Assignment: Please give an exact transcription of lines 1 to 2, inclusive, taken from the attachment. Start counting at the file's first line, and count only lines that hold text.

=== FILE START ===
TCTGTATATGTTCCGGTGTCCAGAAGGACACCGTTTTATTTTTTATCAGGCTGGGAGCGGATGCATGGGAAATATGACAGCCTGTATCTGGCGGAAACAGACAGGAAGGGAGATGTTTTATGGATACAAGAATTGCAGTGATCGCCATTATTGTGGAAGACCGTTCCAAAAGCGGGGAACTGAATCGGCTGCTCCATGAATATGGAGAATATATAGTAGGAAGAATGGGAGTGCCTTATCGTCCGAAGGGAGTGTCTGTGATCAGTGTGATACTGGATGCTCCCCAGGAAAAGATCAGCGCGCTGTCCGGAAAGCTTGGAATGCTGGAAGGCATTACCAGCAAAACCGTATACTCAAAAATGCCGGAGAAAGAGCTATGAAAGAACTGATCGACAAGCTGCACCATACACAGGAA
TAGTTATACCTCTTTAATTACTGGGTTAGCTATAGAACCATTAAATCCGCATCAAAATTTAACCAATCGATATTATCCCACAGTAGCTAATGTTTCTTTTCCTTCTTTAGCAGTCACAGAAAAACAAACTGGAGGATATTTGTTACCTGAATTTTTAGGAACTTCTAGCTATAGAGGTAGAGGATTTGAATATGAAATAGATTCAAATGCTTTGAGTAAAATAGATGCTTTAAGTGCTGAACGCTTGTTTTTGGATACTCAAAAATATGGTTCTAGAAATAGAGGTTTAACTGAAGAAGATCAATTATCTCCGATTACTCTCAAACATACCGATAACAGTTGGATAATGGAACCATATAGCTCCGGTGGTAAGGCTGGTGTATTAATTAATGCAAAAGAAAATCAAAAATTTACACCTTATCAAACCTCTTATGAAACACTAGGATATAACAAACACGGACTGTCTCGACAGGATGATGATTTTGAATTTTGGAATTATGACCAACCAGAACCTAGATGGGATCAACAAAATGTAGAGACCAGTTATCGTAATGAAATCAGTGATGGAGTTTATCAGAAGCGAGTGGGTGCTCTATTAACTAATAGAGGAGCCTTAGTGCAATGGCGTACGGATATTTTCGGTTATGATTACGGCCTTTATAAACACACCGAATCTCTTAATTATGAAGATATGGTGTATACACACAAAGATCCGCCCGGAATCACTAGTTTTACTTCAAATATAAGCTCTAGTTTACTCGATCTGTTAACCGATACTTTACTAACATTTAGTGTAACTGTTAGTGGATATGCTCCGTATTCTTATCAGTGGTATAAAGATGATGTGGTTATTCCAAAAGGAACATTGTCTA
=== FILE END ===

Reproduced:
TCTGTATATGTTCCGGTGTCCAGAAGGACACCGTTTTATTTTTTATCAGGCTGGGAGCGGATGCATGGGAAATATGACAGCCTGTATCTGGCGGAAACAGACAGGAAGGGAGATGTTTTATGGATACAAGAATTGCAGTGATCGCCATTATTGTGGAAGACCGTTCCAAAAGCGGGGAACTGAATCGGCTGCTCCATGAATATGGAGAATATATAGTAGGAAGAATGGGAGTGCCTTATCGTCCGAAGGGAGTGTCTGTGATCAGTGTGATACTGGATGCTCCCCAGGAAAAGATCAGCGCGCTGTCCGGAAAGCTTGGAATGCTGGAAGGCATTACCAGCAAAACCGTATACTCAAAAATGCCGGAGAAAGAGCTATGAAAGAACTGATCGACAAGCTGCACCATACACAGGAA
TAGTTATACCTCTTTAATTACTGGGTTAGCTATAGAACCATTAAATCCGCATCAAAATTTAACCAATCGATATTATCCCACAGTAGCTAATGTTTCTTTTCCTTCTTTAGCAGTCACAGAAAAACAAACTGGAGGATATTTGTTACCTGAATTTTTAGGAACTTCTAGCTATAGAGGTAGAGGATTTGAATATGAAATAGATTCAAATGCTTTGAGTAAAATAGATGCTTTAAGTGCTGAACGCTTGTTTTTGGATACTCAAAAATATGGTTCTAGAAATAGAGGTTTAACTGAAGAAGATCAATTATCTCCGATTACTCTCAAACATACCGATAACAGTTGGATAATGGAACCATATAGCTCCGGTGGTAAGGCTGGTGTATTAATTAATGCAAAAGAAAATCAAAAATTTACACCTTATCAAACCTCTTATGAAACACTAGGATATAACAAACACGGACTGTCTCGACAGGATGATGATTTTGAATTTTGGAATTATGACCAACCAGAACCTAGATGGGATCAACAAAATGTAGAGACCAGTTATCGTAATGAAATCAGTGATGGAGTTTATCAGAAGCGAGTGGGTGCTCTATTAACTAATAGAGGAGCCTTAGTGCAATGGCGTACGGATATTTTCGGTTATGATTACGGCCTTTATAAACACACCGAATCTCTTAATTATGAAGATATGGTGTATACACACAAAGATCCGCCCGGAATCACTAGTTTTACTTCAAATATAAGCTCTAGTTTACTCGATCTGTTAACCGATACTTTACTAACATTTAGTGTAACTGTTAGTGGATATGCTCCGTATTCTTATCAGTGGTATAAAGATGATGTGGTTATTCCAAAAGGAACATTGTCTA